Other recommendations in the report to enhance training for MPD officers on bicycle crash reporting and to involve cycling advocacy groups in the develoPIT.lent of that training are also very important. The BAC applauds the District Department of Transportation's (DDOT's) efforts to design and construct safer cycling conditions to prevent crashes from occurring in the first place. Without adequate enforcement, however, the best designed bike lanes can become hazardous. The BAC was glad to learn from the PCB's recent report that 700 citations were given to motorists for parking in DC bike lanes in

The BAC appreciates this Committee's continued interest in the issues of bicycle and foot, we would like t6 see the city adopt a goal for increased'safety as well. '

pedestrian safety. As an increasing percentage of trips in DC are made by bike and by

Safer roads

for cycling will1ikely lead to more residents using bicycles for transport which, research has shown, can then positively impact safety.

class cycling city.

Safer roads and more cyclists caD., in tum, lead to DC becoming a truly livable and world­

Thank you.

Addendumto Testimony for Heidi Goldberg Concerning Enforcement of Bicycle and Pedestrian Safety, November 2, 2011

The BAC wholeheartedly supports the Assault of Bicyclist Prevention Act of 2011 (the Act). This legislation will foster safe bicycling in the District of Columbia by deterring abuse of bicyclists. It does so by giving bicyclists a civil right of action for treble damages or minimum statutory damages. The provision of minimum damages is a key feature of the legislation, and is absolutely essential for the deterrent effect of the legislation.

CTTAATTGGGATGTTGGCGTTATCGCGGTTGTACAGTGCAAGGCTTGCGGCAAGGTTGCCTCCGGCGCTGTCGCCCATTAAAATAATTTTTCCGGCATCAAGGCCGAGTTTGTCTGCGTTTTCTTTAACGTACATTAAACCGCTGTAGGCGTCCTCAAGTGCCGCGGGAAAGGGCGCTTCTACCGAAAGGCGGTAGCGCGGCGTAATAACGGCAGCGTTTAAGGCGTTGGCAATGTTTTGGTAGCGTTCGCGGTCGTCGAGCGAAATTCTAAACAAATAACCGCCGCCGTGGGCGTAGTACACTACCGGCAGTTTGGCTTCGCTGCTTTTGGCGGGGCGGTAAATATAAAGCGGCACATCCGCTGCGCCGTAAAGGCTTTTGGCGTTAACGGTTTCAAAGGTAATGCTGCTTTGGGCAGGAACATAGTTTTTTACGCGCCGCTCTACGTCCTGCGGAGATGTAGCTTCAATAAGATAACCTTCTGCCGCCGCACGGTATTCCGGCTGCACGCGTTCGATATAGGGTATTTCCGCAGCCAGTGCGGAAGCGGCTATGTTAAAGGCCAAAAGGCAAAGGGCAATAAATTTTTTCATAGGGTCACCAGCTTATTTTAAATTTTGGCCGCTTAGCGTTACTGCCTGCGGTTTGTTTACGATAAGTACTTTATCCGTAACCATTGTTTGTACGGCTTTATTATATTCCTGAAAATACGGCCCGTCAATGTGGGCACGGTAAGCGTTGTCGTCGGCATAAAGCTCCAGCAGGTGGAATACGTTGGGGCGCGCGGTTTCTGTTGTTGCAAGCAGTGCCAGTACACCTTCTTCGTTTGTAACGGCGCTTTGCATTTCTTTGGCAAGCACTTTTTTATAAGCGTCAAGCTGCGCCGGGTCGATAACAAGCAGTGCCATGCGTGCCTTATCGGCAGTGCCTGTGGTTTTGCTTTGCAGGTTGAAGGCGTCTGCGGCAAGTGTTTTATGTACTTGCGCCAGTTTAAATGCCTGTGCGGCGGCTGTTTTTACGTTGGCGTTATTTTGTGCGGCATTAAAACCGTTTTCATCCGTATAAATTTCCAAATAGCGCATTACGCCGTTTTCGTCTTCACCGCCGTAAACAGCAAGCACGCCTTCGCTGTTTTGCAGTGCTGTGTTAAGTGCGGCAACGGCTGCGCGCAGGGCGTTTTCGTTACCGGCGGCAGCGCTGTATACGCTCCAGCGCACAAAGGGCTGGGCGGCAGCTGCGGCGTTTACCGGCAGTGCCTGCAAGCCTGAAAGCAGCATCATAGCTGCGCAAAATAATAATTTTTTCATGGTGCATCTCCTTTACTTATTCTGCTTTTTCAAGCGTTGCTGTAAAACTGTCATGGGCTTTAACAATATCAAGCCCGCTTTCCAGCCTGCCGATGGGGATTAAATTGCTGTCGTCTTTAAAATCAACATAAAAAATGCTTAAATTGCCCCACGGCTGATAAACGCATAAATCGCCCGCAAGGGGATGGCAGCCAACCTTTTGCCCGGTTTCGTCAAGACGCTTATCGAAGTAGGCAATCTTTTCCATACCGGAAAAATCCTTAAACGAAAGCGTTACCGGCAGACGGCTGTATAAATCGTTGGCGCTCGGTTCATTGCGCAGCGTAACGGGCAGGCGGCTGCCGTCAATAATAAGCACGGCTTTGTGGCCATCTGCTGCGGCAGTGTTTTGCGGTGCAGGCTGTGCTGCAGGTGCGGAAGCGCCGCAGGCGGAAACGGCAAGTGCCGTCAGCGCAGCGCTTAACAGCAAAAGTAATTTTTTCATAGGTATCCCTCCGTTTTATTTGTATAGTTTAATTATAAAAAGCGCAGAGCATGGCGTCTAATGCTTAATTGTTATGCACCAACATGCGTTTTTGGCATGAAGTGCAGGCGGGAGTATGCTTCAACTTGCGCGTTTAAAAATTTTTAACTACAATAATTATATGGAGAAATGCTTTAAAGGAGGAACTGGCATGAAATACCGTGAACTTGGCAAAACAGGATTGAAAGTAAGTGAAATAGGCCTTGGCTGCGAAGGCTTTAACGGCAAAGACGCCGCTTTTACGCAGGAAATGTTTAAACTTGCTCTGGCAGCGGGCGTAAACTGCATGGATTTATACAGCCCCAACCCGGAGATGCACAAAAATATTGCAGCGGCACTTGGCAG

However, the Act as introduced contains several technical and substantive weaknesses which the Committee should remedy. Some of these drafting errors may leave the Act or its essence subject to judicial invalidation.

First, section 2(a)(2) currently provides for: "Actual damages with regard to each such violation or up to three times the actual damage or $1,000, whichever is greater." . To eliminate self conflict in the amount of damages that may be awarded, and to make clear that the statutory (i.e. $1,000) damages are also per violation (rather than per incident, or court case filed) this section should be revised to read: "Up to thre� times the actual damages or $1,000 per violation, whichever is greater.

Second, section 2(a) prohibits "intentionally distract[ing a bicyclist] or the attempt thereof." These tWQ provisions might be interpreted to include such behavior as normal horn honking, engine revving, whistling, even joke-telling or other actions intended to draw attention. While some of these actions may not be desirable, providing for a $1,000 cause of action, for even for the attem p t to draw such attention, is so over inclusive as to risk subjecting the $1,000 statutory damages to judicial weakening. These two provisions should be stricken from the Act to ensure that the critical mandatory damage provision is hot weakened.